Washington Wizards Use Amnesty Clause On Andray Blatche

Mar 3, 2012; Washington, DC, USA; Washington Wizards forward Andray Blatche (7) is defended by Cleveland Cavaliers power forward Antawn Jamison (4) during the second half at the Verizon Center. The Wizards defeated the Cavaliers 101 - 98. Mandatory Credit: Brad Mills-US PRESSWIRE

UPDATE: It's now official.

The day has finally come. With the Tuesday midnight deadline fast approaching, the Washington Wizards have decided to use the amnesty clause on Andray Blatche, according to CSN Washington's Chris Miller and NBA.com's David Aldridge. Blatche's seven-year tenure with the Wizards will officially come to an end.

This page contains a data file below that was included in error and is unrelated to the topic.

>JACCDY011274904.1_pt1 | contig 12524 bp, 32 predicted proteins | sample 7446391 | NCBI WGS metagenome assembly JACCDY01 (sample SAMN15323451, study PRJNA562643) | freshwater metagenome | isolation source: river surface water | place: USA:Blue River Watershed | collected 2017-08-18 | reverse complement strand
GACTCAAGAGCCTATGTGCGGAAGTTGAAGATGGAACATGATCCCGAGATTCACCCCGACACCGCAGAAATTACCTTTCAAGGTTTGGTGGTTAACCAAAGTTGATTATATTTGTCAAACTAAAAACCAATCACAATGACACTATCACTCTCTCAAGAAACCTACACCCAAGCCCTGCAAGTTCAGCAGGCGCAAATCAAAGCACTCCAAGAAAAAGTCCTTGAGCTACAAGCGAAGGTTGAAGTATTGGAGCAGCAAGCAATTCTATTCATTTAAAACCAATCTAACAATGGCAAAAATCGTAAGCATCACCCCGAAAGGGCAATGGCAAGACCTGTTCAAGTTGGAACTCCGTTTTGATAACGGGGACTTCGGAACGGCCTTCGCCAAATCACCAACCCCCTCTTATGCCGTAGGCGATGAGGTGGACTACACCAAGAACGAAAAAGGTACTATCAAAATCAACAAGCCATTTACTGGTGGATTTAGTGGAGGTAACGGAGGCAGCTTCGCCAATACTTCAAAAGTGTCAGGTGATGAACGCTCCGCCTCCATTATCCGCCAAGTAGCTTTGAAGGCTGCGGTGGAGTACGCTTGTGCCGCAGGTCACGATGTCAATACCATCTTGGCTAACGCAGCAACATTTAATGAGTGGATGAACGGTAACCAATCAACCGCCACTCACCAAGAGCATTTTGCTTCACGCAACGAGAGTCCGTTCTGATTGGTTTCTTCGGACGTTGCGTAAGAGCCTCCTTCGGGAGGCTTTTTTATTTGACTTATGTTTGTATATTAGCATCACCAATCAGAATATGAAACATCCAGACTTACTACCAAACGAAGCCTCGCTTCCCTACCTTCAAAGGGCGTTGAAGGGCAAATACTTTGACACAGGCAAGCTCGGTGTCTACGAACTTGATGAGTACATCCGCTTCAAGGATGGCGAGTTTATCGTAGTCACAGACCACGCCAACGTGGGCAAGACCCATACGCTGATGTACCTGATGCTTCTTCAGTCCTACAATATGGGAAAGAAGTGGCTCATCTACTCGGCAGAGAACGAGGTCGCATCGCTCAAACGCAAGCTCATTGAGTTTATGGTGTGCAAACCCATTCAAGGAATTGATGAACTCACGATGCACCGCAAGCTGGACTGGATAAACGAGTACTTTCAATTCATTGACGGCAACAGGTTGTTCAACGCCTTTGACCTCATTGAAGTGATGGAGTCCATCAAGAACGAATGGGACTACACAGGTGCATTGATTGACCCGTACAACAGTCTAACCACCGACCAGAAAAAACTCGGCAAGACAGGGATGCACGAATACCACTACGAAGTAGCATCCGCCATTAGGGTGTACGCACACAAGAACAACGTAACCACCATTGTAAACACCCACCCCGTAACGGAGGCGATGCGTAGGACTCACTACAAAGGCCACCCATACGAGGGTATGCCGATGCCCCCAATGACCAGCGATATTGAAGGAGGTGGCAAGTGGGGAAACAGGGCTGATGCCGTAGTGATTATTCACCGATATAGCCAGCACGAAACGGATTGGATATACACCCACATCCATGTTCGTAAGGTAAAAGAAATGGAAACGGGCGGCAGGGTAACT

Blatche was slated to make just under $7.2 million this year and $23 million over the next three years. The Wizards will still have to pay him, but that money will be removed from their salary cap.

As I've written before, I'm not surprised the Wizards dragged their feet with this decision. Amnestying Blatche doesn't really do the Wizards much good this year in terms of cap space this season. The Wizards' current payroll is about $61.7 million, not including the minimum cap holds for James Singleton, Roger Mason, Maurice Evans and Morris Almond. Letting go of Blatche drops that number to $54.6 million. Since that number is only $3.4 million under the cap, the Wizards really wouldn't gain very much. They could get the room exception, worth about $2.5 million in the first year, but that's fairly minor and they'd only get it if they didn't use the mid-level exception. They could also trade for a player making $3.4 million or less and not receive anything in return, but that's only by renouncing everyone. What they can't do is take Blatche's salary and apply it elsewhere in the immediate future.